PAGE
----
Also worth discovery are the forgotten comedies of Marcel Perez, who made many films in Europe and America from 1900 to the late '20s. His dapper hero with a funny walk, bad teeth, and big triangle nose was called Robinet in Europe and Tweedledum in the U.S. He used other names as he shifted from company to company, even making a few films in San Antonio. This confusion, plus the scarcity of surviving films, has kept him obscure.

Model is rectifying this with The Marcel Perez Collection. With ten shorts dating from 1911 to 1921, half Italian movies and half American, we see a whimsical, often surreal comic with an excellent command of film technique, as in his seamless use of multiple exposures to play several roles in A Busy Night. Model also offers a handy book, Steve Massa's Marcel Perez: The International Mirth-Maker, that lays out his research with lots of pix. Both DVD and book were funded by Kickstarter.

The silent joy continues for Model, as now fans are coming to him with their rare copies. His September 2015 release is Accidentally Preserved: Volume 3, nine films from 1915 to 1929 featuring such obscure comedians as Joe Rock, Bobby Ray, Mr. and Mrs. Sidney Drew, and slightly more well-known actors Arthur Lake (Dagwood in the Blondie series) and dwarf Billy Barty. There's also a laxative prank film whose origin stumped the attendees at last year's "Mostly Lost" conference at the Library of Congress. All films are transferred in HD with Model's new music.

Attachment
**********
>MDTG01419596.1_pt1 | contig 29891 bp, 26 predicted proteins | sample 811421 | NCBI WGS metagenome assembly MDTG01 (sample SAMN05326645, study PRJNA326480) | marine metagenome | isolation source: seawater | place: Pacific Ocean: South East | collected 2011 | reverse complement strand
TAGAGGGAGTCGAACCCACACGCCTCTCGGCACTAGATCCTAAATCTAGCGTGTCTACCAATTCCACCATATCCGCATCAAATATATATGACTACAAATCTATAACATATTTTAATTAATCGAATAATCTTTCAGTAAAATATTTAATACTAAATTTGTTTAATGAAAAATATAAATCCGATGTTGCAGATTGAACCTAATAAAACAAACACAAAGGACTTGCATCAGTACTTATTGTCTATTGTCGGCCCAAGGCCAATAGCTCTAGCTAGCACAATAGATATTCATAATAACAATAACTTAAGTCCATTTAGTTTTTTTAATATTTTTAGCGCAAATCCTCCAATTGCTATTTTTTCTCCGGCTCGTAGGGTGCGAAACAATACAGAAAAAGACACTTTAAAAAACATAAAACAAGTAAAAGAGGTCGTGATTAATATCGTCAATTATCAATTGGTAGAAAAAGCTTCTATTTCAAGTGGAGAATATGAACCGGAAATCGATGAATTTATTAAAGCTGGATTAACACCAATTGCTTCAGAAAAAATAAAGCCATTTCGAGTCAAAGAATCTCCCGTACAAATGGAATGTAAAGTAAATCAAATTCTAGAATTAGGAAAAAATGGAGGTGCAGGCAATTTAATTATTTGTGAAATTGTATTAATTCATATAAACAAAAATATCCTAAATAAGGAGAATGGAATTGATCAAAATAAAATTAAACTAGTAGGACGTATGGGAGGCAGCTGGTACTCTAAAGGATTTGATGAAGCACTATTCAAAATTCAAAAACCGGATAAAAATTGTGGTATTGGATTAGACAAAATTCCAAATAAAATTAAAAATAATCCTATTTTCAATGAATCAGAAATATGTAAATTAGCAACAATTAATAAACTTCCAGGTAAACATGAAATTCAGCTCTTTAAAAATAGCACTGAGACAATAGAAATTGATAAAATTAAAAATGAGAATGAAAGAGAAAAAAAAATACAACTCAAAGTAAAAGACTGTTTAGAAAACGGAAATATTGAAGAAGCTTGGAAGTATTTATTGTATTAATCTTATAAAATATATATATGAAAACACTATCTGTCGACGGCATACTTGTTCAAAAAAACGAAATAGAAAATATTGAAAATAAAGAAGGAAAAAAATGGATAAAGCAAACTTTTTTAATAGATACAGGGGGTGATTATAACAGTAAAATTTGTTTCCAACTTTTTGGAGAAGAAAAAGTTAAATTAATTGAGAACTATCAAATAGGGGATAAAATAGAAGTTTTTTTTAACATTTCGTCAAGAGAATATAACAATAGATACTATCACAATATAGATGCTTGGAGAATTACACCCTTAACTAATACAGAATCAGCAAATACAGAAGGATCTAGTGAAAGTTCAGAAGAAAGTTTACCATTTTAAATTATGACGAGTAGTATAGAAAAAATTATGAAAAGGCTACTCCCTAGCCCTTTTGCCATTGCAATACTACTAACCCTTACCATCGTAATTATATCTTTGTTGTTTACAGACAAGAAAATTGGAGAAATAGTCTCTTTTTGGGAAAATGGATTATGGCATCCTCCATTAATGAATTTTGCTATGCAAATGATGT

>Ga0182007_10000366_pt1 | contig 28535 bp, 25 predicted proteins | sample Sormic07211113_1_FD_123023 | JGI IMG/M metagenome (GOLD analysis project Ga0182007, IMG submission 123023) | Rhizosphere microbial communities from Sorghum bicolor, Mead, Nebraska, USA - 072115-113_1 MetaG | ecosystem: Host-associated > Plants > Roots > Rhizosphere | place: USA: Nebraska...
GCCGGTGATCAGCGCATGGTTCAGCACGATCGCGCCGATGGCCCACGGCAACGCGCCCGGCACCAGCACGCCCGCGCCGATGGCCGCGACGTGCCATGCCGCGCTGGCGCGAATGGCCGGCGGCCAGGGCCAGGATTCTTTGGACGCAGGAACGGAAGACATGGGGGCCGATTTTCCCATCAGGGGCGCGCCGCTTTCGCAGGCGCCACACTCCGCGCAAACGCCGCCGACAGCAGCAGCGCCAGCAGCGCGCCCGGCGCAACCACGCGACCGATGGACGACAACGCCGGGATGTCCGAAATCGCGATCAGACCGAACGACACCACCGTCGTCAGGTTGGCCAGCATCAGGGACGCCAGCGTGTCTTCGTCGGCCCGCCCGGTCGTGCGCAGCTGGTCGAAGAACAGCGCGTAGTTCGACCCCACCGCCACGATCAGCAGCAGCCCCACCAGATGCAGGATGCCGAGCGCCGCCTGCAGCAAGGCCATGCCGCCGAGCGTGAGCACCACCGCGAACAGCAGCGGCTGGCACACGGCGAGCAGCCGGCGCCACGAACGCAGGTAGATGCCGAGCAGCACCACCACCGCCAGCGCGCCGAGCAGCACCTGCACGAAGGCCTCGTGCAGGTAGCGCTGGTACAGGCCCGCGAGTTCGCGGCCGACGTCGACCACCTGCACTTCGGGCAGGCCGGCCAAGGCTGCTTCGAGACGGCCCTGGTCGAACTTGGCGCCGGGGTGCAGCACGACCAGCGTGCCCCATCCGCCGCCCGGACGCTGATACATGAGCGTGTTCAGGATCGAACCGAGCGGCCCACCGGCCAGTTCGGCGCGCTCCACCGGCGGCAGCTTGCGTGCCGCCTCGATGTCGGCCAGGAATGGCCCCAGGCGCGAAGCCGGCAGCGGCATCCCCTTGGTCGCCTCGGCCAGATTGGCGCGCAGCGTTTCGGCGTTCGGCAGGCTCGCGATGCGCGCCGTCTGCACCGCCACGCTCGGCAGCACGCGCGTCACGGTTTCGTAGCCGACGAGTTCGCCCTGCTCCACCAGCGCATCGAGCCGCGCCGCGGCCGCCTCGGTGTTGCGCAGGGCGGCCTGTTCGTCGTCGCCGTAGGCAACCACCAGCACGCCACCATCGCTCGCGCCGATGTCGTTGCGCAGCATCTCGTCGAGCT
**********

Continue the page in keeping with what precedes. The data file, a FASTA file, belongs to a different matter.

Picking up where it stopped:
“Collectors liked the idea of the DVDs, and felt as I did that these obscure gems deserve to be seen in a quality physical package," says Model in the accompanying press release. "What's encouraging is that more of them turn up every year. In fact, one of the films on this DVD was won on eBay last year by a silent film collector here in NYC who's in the 7th grade.”

That's not all, folks. Model's co-branding arrangement with the Library of Congress, where he often performs, allows him an October 20 release of the Library's restored print of The Family Secret (1924), a feature with child star Baby Peggy. It will also be broadcast on Turner Classic Movies on 25 October, one day before the 97th birthday of the still-living Diana Sera Cary (Baby Peggy). The disc includes two Peggy shorts restored by the Museum of Modern Art.

To give you an idea of what's involved, the Library restored the feature from a 35mm archive print with Italian titles plus two abridged 16mm prints. One of the shorts was restored from 35mm prints found in Prague and Amsterdam, and the other was digitally reconstructed by Model from MoMA's Czech 35mm reel and a newly discovered American nitrate reel from the Library.

"The appeal of silent films is ironic because the thing that keeps people away from them is what makes them appealing: the silence," says Model. "People think it's like sitting in a library, but it draws you in. Your imagination is engaged. I think it's the same reason that video games outsell movies. It's something you play along with to a certain extent. That's what makes it a satisfying screen entertainment. Younger people discover silent films all the time now on Youtube or Netflix, and the audience is growing every year."

More info is available at Accidentally Preserved